Until now, AI has had a hard time controlling smartphone interfaces. But Google researchers seem to have found a way.
To improve voice-based interaction with mobile user interfaces, researchers at Google Research have been investigating the use of large language models (LLM). Current mobile intelligent assistants are limited in conversational interactions because they cannot answer questions about specific on-screen information.
Researchers have developed a set of techniques for applying LLMs to mobile user interfaces, including an algorithm that converts the user interface to text. These techniques allow developers to quickly prototype and test new voice-based interactions. LLMs lend themselves to contextual prompt learning, where the model is fed a few examples from the target task.
Large language models as an interface for smartphones
Four key tasks were studied in extensive experiments. According to the researchers, the results show that LLMs are competitive for these tasks, requiring only two examples per task.
1. Generate on-screen questions: For example, when presented with a mobile user interface (UI), the language model can generate relevant questions about the UI elements that require user input. According to the study, language models were able to generate questions with near-perfect grammar (4.98/5) that were 92.8 percent relevant to the input fields displayed on the screen.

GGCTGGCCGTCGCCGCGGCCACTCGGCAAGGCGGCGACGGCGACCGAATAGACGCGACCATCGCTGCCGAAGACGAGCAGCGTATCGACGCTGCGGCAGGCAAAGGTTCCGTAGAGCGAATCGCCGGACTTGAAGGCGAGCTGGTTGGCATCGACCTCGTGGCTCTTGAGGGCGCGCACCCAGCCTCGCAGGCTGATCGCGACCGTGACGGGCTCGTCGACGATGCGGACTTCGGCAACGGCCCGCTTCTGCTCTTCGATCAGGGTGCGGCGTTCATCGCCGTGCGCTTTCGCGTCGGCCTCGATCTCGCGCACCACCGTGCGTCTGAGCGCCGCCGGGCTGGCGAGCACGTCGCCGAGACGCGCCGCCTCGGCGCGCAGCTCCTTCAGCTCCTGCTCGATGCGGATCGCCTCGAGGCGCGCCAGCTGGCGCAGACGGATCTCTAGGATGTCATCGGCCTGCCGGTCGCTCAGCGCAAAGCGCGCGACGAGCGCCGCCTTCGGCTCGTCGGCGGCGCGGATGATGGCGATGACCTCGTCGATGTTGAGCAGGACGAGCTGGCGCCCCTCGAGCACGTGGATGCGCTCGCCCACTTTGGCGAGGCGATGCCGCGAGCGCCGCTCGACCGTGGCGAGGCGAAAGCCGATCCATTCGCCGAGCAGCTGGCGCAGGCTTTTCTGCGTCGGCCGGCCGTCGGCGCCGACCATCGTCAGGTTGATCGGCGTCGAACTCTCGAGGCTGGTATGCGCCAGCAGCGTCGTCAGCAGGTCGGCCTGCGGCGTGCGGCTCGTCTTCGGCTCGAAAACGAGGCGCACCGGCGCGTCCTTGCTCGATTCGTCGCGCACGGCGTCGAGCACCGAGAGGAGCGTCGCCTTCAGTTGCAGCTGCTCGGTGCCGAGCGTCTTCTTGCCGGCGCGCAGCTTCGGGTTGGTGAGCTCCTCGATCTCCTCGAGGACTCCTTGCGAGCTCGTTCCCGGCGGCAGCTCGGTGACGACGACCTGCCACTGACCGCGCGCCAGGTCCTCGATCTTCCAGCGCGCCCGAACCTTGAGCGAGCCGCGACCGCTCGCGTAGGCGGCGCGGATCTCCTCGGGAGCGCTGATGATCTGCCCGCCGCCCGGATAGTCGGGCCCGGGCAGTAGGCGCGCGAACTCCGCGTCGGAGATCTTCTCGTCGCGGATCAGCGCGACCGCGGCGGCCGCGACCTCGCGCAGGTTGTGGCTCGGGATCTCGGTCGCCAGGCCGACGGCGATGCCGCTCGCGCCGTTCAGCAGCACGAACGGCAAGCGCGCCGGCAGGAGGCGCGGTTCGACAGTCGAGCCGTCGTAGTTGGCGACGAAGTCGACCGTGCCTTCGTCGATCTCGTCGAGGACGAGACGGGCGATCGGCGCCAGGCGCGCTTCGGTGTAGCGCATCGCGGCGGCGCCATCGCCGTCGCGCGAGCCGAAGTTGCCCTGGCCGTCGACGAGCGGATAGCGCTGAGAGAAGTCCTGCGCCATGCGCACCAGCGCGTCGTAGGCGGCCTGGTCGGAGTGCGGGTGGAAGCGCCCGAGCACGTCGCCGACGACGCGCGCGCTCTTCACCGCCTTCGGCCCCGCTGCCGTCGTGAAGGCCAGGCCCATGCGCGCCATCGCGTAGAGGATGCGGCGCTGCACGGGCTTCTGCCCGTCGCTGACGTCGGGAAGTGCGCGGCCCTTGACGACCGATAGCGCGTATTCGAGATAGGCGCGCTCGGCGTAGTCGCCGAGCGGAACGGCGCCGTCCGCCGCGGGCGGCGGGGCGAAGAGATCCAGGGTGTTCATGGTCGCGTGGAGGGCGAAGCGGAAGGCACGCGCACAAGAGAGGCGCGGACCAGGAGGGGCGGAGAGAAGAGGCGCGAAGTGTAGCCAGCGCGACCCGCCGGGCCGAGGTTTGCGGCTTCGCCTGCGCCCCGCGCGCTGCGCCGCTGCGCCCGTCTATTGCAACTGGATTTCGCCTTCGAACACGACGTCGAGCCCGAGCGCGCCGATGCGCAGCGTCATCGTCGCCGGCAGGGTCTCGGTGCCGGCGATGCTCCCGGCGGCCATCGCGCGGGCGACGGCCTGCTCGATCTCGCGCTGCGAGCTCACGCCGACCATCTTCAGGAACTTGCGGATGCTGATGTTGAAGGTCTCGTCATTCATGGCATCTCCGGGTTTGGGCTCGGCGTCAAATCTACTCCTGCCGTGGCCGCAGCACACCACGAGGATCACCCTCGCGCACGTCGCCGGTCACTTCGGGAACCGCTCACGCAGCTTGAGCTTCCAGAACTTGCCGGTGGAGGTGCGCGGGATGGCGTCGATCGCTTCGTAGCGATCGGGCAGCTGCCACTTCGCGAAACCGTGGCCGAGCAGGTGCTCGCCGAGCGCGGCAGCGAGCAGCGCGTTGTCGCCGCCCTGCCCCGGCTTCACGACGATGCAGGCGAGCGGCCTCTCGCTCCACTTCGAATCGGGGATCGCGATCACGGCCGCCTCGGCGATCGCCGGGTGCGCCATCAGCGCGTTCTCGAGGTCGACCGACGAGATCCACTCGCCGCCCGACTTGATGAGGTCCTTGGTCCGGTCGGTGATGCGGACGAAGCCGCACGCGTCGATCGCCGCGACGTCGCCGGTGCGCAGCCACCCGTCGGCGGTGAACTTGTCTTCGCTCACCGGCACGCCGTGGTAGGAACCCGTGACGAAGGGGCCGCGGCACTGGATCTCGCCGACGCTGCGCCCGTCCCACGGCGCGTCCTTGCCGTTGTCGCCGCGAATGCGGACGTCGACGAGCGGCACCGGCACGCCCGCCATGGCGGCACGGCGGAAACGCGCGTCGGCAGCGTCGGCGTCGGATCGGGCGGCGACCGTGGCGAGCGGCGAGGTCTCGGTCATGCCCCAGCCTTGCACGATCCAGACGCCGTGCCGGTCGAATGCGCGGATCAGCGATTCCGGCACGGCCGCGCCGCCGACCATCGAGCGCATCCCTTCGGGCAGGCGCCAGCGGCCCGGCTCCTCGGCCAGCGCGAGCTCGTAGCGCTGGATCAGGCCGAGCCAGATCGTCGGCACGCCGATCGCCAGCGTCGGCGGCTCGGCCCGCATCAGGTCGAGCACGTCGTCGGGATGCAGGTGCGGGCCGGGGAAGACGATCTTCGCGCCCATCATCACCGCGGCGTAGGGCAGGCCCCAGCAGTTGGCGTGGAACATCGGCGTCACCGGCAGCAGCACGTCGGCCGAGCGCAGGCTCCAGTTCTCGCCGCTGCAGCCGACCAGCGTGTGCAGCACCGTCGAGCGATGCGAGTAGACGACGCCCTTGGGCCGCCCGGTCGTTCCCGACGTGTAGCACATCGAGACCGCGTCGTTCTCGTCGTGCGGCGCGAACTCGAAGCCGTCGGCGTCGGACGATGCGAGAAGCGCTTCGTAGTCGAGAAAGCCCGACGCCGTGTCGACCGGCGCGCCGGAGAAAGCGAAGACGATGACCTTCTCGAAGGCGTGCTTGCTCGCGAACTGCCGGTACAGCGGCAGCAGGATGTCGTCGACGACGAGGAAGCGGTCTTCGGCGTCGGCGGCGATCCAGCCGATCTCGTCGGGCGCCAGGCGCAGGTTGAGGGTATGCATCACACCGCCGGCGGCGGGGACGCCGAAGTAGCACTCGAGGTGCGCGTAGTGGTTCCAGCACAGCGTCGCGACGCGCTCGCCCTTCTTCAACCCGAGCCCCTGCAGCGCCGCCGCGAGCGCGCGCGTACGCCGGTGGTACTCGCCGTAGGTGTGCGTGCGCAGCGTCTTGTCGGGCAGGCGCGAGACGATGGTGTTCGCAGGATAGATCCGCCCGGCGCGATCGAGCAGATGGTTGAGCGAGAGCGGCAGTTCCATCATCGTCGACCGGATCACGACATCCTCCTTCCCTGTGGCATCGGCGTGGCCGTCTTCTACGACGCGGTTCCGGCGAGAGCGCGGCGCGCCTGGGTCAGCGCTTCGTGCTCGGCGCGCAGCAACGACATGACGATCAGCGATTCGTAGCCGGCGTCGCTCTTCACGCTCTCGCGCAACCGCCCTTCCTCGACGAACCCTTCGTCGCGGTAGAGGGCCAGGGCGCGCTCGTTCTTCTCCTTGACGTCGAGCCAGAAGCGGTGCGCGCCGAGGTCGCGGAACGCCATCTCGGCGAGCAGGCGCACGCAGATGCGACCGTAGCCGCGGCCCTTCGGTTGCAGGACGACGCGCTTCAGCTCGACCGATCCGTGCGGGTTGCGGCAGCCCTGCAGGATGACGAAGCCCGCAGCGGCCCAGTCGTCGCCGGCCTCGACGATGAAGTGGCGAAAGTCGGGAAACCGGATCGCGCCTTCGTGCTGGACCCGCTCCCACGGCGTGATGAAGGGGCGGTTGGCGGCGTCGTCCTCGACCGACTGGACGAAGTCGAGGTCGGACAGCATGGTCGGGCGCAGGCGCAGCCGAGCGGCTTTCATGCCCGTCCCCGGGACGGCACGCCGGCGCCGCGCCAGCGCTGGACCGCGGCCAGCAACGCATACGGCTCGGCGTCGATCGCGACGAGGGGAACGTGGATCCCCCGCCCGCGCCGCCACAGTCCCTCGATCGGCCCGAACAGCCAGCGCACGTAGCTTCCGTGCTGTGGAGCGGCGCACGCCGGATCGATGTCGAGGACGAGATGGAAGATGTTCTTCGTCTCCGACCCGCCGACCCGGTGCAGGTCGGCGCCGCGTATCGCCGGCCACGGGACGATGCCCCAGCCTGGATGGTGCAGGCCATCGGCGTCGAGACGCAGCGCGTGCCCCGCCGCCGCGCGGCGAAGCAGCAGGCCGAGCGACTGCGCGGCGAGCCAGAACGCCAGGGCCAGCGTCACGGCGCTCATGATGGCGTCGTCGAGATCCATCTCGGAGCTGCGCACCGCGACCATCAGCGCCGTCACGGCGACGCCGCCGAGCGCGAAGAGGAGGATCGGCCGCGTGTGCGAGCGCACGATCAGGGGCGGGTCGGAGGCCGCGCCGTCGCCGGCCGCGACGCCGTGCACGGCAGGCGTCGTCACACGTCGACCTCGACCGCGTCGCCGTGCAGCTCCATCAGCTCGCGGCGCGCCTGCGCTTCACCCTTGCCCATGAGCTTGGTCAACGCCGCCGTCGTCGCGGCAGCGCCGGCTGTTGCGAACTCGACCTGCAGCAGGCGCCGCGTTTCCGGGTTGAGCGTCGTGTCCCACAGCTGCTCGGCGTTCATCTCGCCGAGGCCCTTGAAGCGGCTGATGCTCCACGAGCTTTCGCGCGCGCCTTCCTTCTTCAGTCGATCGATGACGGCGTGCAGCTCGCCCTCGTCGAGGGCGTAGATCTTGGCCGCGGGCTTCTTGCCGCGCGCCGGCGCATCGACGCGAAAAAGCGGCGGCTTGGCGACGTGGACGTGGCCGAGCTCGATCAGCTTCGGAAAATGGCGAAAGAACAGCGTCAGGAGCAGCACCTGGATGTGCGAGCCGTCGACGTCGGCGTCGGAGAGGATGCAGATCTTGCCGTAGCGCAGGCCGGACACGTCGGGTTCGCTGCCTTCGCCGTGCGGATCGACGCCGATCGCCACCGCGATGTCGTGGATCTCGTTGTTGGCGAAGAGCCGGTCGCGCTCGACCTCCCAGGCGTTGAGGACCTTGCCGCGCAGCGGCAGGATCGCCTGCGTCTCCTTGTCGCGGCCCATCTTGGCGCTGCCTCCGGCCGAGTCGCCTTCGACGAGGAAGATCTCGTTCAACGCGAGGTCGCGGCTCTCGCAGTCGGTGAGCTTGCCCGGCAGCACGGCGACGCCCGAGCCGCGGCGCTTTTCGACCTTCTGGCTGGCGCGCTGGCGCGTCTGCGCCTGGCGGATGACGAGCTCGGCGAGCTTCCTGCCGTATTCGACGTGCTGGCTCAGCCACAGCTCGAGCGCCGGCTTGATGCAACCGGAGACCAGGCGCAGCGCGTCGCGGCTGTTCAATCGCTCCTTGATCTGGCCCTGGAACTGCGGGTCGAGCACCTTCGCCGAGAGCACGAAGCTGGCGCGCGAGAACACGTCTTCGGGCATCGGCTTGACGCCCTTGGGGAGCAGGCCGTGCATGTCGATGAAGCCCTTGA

2. Screen summary: LLMs can effectively summarize the main features of a mobile UI. They generate more accurate summaries than the previously introduced Screen2Words model and can even infer information that is not directly presented in the UI.
3. Answer on-screen questions: When presented with a mobile UI and an open-ended question that requires information about the UI, LLMs can provide the correct answer. The study shows that LLMs can answer questions such as “What’s the headline?” The LLM performed significantly better than the baseline DistilBERT QA model.
4. Map instructions to UI actions: When given a mobile UI and a natural language instruction to control it, the model can predict the ID of the object for which the given action should be performed. For example, when given the instruction “Open Gmail,” the model was able to correctly identify the Gmail icon on the home screen.
The Google researchers conclude that prototyping new voice-based interactions on mobile UIs can be simplified by using LLMs. This opens up new possibilities for designers, developers, and researchers before they invest in developing new databases and models.